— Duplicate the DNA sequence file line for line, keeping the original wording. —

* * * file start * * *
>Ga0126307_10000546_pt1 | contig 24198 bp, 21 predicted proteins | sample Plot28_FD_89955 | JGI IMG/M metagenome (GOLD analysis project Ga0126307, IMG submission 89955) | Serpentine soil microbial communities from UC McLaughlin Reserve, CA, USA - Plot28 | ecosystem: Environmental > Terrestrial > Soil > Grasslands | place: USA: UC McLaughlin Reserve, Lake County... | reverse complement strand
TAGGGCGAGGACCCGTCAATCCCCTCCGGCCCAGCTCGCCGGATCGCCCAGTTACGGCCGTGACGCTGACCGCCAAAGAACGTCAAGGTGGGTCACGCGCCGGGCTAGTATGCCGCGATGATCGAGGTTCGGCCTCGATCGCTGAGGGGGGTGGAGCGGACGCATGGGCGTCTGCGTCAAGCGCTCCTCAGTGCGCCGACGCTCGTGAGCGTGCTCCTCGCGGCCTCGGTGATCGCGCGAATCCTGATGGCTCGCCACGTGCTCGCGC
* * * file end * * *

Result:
>Ga0126307_10000546_pt1 | contig 24198 bp, 21 predicted proteins | sample Plot28_FD_89955 | JGI IMG/M metagenome (GOLD analysis project Ga0126307, IMG submission 89955) | Serpentine soil microbial communities from UC McLaughlin Reserve, CA, USA - Plot28 | ecosystem: Environmental > Terrestrial > Soil > Grasslands | place: USA: UC McLaughlin Reserve, Lake County... | reverse complement strand
TAGGGCGAGGACCCGTCAATCCCCTCCGGCCCAGCTCGCCGGATCGCCCAGTTACGGCCGTGACGCTGACCGCCAAAGAACGTCAAGGTGGGTCACGCGCCGGGCTAGTATGCCGCGATGATCGAGGTTCGGCCTCGATCGCTGAGGGGGGTGGAGCGGACGCATGGGCGTCTGCGTCAAGCGCTCCTCAGTGCGCCGACGCTCGTGAGCGTGCTCCTCGCGGCCTCGGTGATCGCGCGAATCCTGATGGCTCGCCACGTGCTCGCGC